Doctor of Philosophy (Ph.D.)
This dissertation examines the people who brokered cultural exchange among the various groups in and around Georgia from 1733--1765. Populating the territory were Europeans, Indians, and Africans who interacted frequently with one another despite disparate cultural traits. Cultural brokers not only brought members of each society together but did so in a manner that allowed the groups to achieve a level of understanding that would have been otherwise impossible.;The project concentrates on four categories of cultural brokers: Indian traders, military personnel, missionaries, and the Indians themselves. Members of each of these groups played critical roles as intermediaries between the natives and the newcomers. In addition to directing the material exchange between the two groups, they conveyed ideological values and diplomatic information as well. Cultural brokers served as interpreters, escorts, and emissaries. They relayed messages, invitations, and military intelligence. They explained one side to the other, interpreting language, protocol, and meanings. They consequently had an invaluable effect on maintaining positive relations between the Indians and the colonists during Georgia's first thirty years.;All of these mediators lived and worked on the frontier, but that does not mean that they were on the fringe of society. In fact, Georgia's cultural brokers enjoyed a favored position, respected for their abilities to move between Indian and colonial worlds. They were equally comfortable in each society and were fully accepted by both.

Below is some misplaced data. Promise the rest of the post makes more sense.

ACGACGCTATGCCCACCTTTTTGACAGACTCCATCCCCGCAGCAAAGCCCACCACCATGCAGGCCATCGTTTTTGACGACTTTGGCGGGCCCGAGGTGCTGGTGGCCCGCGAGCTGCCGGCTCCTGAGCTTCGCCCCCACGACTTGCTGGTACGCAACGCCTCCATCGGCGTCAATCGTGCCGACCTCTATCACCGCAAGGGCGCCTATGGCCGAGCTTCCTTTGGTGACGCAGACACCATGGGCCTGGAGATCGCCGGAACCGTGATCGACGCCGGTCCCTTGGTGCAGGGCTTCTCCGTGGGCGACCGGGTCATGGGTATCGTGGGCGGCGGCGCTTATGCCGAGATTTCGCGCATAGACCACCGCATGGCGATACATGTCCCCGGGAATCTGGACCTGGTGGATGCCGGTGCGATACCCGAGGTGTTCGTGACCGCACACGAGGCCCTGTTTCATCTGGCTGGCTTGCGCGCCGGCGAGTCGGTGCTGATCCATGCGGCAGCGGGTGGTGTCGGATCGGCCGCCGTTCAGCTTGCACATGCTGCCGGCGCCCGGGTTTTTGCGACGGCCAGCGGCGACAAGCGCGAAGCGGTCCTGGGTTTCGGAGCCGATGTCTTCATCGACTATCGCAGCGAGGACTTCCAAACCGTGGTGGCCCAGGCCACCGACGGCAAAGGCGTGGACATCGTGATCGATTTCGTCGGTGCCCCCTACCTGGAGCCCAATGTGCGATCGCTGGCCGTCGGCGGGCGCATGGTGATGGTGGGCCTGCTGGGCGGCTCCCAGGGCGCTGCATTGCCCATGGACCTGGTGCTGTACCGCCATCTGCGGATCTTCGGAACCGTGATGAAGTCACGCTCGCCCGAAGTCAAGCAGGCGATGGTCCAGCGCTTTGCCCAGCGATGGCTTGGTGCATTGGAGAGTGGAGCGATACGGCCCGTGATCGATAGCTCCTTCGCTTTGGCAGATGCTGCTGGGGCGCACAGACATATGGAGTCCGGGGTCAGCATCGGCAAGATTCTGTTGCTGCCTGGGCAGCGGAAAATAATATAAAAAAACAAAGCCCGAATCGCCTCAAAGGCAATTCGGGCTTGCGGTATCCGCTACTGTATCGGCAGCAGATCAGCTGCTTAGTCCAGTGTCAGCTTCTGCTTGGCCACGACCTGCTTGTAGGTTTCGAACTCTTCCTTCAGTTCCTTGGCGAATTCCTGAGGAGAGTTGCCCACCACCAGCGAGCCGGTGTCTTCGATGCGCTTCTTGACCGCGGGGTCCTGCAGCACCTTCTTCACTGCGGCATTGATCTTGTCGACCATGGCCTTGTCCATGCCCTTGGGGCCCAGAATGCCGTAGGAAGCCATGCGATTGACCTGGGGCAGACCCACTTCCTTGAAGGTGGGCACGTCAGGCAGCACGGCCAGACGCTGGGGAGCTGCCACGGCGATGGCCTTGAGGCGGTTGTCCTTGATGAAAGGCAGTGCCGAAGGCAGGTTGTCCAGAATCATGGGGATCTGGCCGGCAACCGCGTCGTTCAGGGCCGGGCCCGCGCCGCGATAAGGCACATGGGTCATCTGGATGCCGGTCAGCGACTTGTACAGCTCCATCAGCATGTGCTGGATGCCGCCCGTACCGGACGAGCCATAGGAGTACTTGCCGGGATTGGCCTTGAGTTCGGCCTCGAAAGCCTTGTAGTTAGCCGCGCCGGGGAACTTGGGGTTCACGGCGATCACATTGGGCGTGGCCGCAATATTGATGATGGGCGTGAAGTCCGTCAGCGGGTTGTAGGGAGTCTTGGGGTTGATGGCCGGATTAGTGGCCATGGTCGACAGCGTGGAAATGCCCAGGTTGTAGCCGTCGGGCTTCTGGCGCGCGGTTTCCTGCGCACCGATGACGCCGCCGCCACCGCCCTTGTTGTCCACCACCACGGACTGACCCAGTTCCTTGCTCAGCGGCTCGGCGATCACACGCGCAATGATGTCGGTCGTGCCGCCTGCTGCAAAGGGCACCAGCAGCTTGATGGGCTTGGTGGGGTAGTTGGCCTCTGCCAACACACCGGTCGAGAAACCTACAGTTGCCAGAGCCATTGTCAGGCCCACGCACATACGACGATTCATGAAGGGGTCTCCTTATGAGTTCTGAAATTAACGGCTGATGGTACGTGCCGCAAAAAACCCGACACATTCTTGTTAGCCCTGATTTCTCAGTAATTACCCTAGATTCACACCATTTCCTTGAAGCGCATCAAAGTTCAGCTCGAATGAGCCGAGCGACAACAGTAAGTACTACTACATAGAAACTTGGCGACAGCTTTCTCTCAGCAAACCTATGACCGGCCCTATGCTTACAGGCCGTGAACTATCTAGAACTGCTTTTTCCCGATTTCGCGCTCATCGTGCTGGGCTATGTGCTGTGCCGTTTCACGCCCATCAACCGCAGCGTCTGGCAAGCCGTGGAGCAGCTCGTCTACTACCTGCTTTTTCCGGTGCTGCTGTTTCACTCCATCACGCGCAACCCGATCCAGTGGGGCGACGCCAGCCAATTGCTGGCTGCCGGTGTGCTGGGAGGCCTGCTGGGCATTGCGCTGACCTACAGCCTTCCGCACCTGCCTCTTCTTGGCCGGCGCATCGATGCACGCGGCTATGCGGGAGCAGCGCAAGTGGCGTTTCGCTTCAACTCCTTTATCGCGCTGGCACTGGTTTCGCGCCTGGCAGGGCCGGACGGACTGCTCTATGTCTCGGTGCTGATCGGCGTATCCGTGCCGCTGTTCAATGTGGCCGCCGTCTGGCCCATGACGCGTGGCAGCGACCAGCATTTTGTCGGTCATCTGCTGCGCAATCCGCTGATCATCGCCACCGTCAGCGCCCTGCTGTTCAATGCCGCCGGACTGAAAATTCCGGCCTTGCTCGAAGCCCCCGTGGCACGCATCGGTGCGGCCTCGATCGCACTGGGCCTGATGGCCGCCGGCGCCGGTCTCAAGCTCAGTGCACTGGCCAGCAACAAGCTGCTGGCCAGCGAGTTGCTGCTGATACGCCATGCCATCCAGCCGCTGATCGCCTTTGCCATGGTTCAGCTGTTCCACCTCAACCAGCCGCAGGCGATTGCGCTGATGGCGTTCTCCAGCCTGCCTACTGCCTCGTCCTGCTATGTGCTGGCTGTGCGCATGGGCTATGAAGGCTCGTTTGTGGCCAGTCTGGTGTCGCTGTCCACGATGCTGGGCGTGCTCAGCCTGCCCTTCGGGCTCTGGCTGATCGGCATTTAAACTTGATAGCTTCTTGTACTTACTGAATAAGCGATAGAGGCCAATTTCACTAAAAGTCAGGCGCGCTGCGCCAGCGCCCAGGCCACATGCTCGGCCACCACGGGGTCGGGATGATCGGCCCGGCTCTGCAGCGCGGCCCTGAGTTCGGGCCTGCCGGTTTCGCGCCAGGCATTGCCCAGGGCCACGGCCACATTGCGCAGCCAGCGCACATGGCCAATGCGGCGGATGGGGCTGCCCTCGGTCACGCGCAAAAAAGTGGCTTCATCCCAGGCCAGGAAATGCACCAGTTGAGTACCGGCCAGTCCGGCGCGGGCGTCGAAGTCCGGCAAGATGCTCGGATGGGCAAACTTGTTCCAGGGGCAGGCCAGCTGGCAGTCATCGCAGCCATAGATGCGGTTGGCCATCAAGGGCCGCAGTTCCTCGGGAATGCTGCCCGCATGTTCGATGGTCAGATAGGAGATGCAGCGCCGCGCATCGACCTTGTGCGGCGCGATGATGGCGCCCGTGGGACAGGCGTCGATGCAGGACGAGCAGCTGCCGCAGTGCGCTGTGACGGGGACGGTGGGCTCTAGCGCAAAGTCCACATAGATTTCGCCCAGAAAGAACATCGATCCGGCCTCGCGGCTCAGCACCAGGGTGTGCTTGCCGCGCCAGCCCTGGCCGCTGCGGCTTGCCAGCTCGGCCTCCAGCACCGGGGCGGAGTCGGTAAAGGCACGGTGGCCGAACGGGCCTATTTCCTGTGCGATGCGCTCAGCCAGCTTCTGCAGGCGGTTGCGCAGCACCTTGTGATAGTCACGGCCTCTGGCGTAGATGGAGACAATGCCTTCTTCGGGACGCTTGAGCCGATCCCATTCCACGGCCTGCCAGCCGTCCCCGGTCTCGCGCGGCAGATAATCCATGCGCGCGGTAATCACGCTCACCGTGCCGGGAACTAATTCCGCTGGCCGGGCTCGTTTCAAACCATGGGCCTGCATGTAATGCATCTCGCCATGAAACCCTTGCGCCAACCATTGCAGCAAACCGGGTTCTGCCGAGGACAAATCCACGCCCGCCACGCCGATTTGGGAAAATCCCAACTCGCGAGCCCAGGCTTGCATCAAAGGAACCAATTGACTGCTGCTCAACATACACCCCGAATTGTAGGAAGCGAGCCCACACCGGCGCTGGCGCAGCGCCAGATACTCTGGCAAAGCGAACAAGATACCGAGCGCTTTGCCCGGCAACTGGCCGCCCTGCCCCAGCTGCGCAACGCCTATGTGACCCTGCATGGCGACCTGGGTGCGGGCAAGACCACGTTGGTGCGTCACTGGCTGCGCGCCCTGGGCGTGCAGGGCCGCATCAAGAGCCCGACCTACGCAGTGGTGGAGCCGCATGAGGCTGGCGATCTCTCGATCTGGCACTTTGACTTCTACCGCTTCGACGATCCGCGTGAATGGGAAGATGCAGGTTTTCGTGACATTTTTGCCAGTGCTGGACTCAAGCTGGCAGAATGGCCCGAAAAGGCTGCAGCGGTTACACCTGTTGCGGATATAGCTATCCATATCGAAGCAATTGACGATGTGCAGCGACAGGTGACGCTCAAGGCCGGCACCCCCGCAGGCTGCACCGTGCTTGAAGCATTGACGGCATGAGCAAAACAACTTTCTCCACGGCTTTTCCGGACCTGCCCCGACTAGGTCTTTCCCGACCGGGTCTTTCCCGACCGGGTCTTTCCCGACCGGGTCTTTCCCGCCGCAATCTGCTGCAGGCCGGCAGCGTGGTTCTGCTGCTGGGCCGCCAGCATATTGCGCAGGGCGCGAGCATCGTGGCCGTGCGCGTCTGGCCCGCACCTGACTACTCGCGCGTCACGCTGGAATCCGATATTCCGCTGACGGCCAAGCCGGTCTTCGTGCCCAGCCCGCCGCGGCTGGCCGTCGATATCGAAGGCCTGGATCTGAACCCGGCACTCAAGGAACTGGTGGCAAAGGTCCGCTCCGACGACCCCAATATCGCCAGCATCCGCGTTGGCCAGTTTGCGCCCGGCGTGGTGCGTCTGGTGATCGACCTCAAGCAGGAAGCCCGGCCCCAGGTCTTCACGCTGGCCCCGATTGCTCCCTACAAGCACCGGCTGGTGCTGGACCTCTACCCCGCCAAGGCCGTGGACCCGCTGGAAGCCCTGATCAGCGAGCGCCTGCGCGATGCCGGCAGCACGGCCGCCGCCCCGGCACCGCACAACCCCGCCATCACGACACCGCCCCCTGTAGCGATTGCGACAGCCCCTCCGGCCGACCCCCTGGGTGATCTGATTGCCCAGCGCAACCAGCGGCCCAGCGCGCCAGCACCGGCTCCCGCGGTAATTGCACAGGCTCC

© The Author
Crutchfield, Lisa Laurel, ""Indispensably necessary": Cultural brokers on the Georgia frontier, 1733--1765" (2007). Dissertations, Theses, and Masters Projects. William & Mary. Paper 1539623518.